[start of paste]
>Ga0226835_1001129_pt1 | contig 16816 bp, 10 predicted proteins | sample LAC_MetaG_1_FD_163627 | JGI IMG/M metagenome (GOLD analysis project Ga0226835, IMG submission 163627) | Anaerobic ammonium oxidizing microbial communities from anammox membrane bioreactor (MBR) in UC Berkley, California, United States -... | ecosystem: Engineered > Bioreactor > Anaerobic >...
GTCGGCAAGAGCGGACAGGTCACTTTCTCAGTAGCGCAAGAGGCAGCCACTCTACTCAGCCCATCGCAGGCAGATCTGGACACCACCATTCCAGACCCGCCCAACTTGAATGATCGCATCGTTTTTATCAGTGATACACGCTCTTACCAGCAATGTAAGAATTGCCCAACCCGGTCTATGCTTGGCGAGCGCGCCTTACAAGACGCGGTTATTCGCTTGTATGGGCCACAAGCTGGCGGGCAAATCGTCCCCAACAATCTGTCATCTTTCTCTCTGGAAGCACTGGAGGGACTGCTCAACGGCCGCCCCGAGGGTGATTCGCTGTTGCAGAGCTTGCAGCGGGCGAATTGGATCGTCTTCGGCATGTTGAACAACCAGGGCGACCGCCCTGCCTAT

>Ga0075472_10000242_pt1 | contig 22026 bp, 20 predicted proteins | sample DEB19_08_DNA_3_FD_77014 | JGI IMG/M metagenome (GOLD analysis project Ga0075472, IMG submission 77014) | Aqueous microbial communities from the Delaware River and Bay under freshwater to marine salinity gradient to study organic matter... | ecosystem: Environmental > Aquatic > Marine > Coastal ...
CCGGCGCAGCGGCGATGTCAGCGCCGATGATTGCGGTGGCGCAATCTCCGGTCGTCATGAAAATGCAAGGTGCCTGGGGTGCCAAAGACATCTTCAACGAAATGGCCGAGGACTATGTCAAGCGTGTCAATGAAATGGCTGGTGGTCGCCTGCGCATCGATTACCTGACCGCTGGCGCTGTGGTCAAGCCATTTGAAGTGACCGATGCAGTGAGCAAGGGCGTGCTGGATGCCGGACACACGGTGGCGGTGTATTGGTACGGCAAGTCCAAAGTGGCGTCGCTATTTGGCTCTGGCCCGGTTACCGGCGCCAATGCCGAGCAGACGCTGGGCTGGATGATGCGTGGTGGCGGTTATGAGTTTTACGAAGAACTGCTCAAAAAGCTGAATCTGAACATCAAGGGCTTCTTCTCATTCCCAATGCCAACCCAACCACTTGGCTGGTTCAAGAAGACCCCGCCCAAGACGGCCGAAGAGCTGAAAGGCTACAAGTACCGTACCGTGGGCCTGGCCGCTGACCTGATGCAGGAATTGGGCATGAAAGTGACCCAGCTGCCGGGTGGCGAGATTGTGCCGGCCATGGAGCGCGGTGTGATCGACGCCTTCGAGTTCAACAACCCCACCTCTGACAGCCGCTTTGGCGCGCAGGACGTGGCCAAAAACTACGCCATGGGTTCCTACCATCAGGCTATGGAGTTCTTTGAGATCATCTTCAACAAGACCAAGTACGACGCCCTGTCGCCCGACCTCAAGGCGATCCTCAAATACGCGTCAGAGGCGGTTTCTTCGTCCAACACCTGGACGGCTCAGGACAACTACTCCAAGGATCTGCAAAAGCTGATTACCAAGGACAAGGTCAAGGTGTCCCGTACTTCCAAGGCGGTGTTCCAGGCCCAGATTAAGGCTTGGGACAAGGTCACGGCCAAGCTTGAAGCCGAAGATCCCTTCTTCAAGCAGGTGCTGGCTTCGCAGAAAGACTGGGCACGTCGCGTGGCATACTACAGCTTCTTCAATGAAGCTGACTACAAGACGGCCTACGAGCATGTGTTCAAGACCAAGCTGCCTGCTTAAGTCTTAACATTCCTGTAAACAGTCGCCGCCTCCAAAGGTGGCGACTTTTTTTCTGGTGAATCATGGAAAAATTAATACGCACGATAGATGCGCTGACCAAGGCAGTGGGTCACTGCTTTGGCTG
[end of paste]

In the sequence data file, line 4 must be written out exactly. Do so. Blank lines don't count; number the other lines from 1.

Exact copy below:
CCGGCGCAGCGGCGATGTCAGCGCCGATGATTGCGGTGGCGCAATCTCCGGTCGTCATGAAAATGCAAGGTGCCTGGGGTGCCAAAGACATCTTCAACGAAATGGCCGAGGACTATGTCAAGCGTGTCAATGAAATGGCTGGTGGTCGCCTGCGCATCGATTACCTGACCGCTGGCGCTGTGGTCAAGCCATTTGAAGTGACCGATGCAGTGAGCAAGGGCGTGCTGGATGCCGGACACACGGTGGCGGTGTATTGGTACGGCAAGTCCAAAGTGGCGTCGCTATTTGGCTCTGGCCCGGTTACCGGCGCCAATGCCGAGCAGACGCTGGGCTGGATGATGCGTGGTGGCGGTTATGAGTTTTACGAAGAACTGCTCAAAAAGCTGAATCTGAACATCAAGGGCTTCTTCTCATTCCCAATGCCAACCCAACCACTTGGCTGGTTCAAGAAGACCCCGCCCAAGACGGCCGAAGAGCTGAAAGGCTACAAGTACCGTACCGTGGGCCTGGCCGCTGACCTGATGCAGGAATTGGGCATGAAAGTGACCCAGCTGCCGGGTGGCGAGATTGTGCCGGCCATGGAGCGCGGTGTGATCGACGCCTTCGAGTTCAACAACCCCACCTCTGACAGCCGCTTTGGCGCGCAGGACGTGGCCAAAAACTACGCCATGGGTTCCTACCATCAGGCTATGGAGTTCTTTGAGATCATCTTCAACAAGACCAAGTACGACGCCCTGTCGCCCGACCTCAAGGCGATCCTCAAATACGCGTCAGAGGCGGTTTCTTCGTCCAACACCTGGACGGCTCAGGACAACTACTCCAAGGATCTGCAAAAGCTGATTACCAAGGACAAGGTCAAGGTGTCCCGTACTTCCAAGGCGGTGTTCCAGGCCCAGATTAAGGCTTGGGACAAGGTCACGGCCAAGCTTGAAGCCGAAGATCCCTTCTTCAAGCAGGTGCTGGCTTCGCAGAAAGACTGGGCACGTCGCGTGGCATACTACAGCTTCTTCAATGAAGCTGACTACAAGACGGCCTACGAGCATGTGTTCAAGACCAAGCTGCCTGCTTAAGTCTTAACATTCCTGTAAACAGTCGCCGCCTCCAAAGGTGGCGACTTTTTTTCTGGTGAATCATGGAAAAATTAATACGCACGATAGATGCGCTGACCAAGGCAGTGGGTCACTGCTTTGGCTG